5 important estate planning documents

There's more to estate documents than just a will and trust

Elissa

By

Elissa Suh

Elissa Suh

Senior Editor & Disability Insurance Expert

Elissa Suh is a disability insurance expert and a former senior editor at Policygenius, where she also covered wills, trusts, and advance planning. Her work has appeared in MarketWatch, CNBC, PBS, Inverse, The Philadelphia Inquirer, and more.

Updated|3 min read

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Wills and trusts are integral to the distribution of your assets, but there are a few more important estate planning documents you should consider having. For one thing, estate planning isn't just about who gets your property and belongings when you die. Neither a will nor trust covers what happens in the event that you become incapacitated or unable to make medical or financial decisions on your own. You'll need other estate documents like a living will and durable power of attorney form for that.

1. Will document

A will is a legal document that describes who gets your assets and property. It's usually the first thing that comes to mind regarding estate planning. Wills let you bequeath assets to your beneficiaries. choose a guardian for any minor children, and name an executor (also known as a personal representative) to guide your estate through the probate process after you die. You can even use the will as a backup measure to "pour over" assets into a trust, if you have one, upon your death. 

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Having a will in place prevents the court from deciding who inherits your assets after you pass away based on state law.

Learn what happens if you die without a will.

2. Trust document

 A trust is a separate entity that holds your property and valuables, which can be distributed according to the terms of the trust agreement — another important estate planning document. As part of an estate plan, you can open a living trust while you’re alive, or create a testamentary trust through your will. 

Trusts come in many types, like revocable or irrevocable, and one of them may be right for you. Irrevocable trusts offer advantages related to financial planning, like helping reduce your estate tax liability or protect assets from creditors.

Learn how to set up a trust.  

3. Letter of instruction

The letter of instruction is an easily digestible summary or the Sparknotes version of will. Written in plain English, this estate planning document should include an explicit statement that it has no legal standing in probate so that it can't conflict with the will, itself. It can be an important part of an estate plan since it typically includes the testator's personal sentiments and hopes and dreams for their beneficiaries. For this reason it's also sometimes called an ethical will.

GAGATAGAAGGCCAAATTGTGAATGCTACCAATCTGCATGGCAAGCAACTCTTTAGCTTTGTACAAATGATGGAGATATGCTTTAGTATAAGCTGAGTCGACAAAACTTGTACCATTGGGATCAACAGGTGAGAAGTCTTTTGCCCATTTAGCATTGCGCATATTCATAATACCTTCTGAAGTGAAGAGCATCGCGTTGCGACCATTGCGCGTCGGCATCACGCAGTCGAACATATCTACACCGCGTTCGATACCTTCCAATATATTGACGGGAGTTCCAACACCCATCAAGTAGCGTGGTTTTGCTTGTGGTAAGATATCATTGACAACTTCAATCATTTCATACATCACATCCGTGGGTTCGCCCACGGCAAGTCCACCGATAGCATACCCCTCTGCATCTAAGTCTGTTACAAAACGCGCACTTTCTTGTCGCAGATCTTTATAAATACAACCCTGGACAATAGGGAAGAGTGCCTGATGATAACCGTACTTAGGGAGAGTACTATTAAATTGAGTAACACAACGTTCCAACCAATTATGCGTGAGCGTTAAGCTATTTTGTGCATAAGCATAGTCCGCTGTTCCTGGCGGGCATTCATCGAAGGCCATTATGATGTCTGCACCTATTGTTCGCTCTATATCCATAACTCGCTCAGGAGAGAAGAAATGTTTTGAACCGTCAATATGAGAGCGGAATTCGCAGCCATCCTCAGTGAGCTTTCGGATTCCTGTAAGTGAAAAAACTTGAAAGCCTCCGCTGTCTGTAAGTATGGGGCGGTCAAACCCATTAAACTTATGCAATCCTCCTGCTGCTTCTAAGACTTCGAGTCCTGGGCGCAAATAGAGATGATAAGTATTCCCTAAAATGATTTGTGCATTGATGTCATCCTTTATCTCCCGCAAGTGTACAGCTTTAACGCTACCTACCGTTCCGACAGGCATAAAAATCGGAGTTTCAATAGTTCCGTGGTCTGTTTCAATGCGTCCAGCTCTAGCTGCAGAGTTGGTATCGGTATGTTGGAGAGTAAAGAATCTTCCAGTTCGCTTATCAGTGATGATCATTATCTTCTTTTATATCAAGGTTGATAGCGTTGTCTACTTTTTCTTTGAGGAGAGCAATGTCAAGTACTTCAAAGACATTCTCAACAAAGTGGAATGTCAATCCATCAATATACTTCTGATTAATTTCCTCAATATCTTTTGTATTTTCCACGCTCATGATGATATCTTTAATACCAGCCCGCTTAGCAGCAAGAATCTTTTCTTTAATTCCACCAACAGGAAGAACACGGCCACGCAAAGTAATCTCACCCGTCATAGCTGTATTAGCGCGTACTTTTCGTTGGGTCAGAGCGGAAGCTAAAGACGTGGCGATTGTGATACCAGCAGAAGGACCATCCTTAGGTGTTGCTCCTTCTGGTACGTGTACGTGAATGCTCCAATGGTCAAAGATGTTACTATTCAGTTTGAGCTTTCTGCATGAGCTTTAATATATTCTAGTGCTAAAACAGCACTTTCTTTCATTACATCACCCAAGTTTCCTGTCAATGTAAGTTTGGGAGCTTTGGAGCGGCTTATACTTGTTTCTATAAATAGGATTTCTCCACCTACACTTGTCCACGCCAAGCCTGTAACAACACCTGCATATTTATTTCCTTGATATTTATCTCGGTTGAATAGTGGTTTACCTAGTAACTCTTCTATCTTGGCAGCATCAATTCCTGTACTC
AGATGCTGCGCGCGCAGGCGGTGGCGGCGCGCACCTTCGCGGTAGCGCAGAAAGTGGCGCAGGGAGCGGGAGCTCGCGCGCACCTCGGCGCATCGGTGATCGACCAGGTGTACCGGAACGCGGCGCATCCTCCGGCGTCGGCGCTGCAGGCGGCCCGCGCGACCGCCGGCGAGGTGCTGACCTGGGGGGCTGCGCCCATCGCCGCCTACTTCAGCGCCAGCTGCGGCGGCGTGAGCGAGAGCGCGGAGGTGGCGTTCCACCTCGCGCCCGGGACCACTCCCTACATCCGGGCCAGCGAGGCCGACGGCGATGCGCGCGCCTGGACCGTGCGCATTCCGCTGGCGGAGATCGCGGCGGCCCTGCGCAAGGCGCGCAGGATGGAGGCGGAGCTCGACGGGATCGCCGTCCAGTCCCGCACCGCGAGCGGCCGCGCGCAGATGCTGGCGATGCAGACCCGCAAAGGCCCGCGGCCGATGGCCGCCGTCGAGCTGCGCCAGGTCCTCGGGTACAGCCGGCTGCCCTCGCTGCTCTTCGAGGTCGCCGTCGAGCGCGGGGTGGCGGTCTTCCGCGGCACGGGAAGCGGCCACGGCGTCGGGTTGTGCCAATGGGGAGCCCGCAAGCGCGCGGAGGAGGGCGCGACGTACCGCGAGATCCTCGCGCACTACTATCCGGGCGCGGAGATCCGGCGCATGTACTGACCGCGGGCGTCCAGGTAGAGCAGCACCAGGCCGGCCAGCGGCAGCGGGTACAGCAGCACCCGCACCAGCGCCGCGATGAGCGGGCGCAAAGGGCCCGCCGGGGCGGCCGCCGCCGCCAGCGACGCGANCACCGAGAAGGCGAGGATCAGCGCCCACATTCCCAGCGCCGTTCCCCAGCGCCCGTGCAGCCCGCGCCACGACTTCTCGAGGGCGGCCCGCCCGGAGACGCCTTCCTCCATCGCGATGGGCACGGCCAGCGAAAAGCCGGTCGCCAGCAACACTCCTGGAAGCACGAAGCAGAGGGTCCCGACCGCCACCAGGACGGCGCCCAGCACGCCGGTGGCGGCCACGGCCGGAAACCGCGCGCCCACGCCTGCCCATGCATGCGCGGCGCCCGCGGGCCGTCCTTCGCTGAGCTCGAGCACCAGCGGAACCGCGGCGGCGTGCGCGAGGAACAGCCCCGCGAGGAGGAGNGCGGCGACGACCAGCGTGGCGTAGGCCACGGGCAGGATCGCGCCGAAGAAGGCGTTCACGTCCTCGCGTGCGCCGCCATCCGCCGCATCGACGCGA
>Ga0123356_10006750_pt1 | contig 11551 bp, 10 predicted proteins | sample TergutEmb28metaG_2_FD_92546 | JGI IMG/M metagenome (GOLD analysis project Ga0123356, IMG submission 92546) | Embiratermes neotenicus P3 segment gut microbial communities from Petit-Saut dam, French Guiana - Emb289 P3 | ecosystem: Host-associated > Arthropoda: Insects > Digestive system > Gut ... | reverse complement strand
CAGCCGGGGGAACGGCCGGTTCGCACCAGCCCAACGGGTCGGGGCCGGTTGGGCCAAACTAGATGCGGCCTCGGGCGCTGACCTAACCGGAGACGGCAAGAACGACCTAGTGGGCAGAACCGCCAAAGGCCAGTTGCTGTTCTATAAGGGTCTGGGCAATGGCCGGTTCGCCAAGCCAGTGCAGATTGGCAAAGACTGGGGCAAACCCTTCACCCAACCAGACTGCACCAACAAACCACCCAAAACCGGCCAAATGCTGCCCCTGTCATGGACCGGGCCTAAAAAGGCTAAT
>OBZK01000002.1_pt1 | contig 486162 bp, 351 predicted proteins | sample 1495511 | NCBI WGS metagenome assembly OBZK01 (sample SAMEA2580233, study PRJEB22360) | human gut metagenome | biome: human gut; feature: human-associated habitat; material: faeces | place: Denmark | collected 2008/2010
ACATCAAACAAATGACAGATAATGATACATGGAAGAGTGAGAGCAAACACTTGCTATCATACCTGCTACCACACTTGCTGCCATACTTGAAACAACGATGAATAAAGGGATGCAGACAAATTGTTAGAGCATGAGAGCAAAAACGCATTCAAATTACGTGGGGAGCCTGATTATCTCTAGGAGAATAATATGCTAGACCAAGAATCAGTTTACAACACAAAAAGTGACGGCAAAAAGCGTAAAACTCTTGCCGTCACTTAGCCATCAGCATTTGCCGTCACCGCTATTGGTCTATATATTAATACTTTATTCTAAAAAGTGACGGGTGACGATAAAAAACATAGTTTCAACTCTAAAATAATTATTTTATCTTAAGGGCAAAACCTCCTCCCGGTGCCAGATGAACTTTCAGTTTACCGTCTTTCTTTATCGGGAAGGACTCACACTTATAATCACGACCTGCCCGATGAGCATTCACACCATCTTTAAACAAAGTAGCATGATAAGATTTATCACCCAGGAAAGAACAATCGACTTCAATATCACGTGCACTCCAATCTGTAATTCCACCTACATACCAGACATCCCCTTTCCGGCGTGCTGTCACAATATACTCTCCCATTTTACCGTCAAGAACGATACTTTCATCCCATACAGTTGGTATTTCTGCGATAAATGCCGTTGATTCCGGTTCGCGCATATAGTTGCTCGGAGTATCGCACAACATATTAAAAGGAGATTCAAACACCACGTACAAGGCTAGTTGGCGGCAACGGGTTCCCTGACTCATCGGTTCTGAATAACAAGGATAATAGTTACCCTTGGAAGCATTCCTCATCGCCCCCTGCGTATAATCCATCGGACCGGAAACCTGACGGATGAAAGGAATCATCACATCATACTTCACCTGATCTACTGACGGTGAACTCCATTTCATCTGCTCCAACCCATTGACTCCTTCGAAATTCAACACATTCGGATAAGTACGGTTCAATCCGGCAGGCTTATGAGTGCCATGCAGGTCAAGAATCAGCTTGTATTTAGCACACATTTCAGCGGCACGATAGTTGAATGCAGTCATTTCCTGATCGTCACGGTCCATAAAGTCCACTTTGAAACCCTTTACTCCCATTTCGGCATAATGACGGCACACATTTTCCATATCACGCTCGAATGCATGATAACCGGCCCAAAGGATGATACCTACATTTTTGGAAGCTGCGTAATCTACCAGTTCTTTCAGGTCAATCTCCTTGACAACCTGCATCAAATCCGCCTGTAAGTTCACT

Learn more about letters of instruction.

4. Durable power of attorney 

The durable power of attorney is an estate planning document that grants someone you trust control of your affairs if you become incapacitated. You can establish separate powers of attorney for medical and financial affairs. The person you give financial power of attorney to can do things like buy and sell real estate, make mortgage payments, and close a bank account on your behalf. Someone with a durable medical power of attorney can make health care related decisions for you. 

Read more about power of attorney and how to get one.

5. Living will or advance directive

Don't get confused: a living wills are another type of estate planning document, but they do not have to do with the distribution of assets and property. People use a living will, also known as an advance medical directive, to provide instructions regarding their end-of-life care. It can detail the types of medical treatments you approve of and whether or not you want to be taken off of life support if you're terminally ill.

In some cases, the advance directive may also allow you to name a health care proxy to make medical decisions on your behalf. If not, then you’ll have to establish a proxy separately with a health care power of attorney form as we previously mentioned. (Check with an estate-planning attorney to learn more about local laws and forms in your state to make sure you're covered on all bases.)

Read more about living wills.

Other estate planning documents

Certain people may benefit from additional estate documents:

Remember to keep everything together in a safe place that is easily accessible, or consider leaving your estate documents with your executor, a trusted friend, or lawyer. Locking them up in a safety deposit box might make it harder to access later after you’ve passed away.

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Author

Senior Editor & Disability Insurance Expert

Elissa Suh

Senior Editor & Disability Insurance Expert

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Elissa Suh is a disability insurance expert and a former senior editor at Policygenius, where she also covered wills, trusts, and advance planning. Her work has appeared in MarketWatch, CNBC, PBS, Inverse, The Philadelphia Inquirer, and more.

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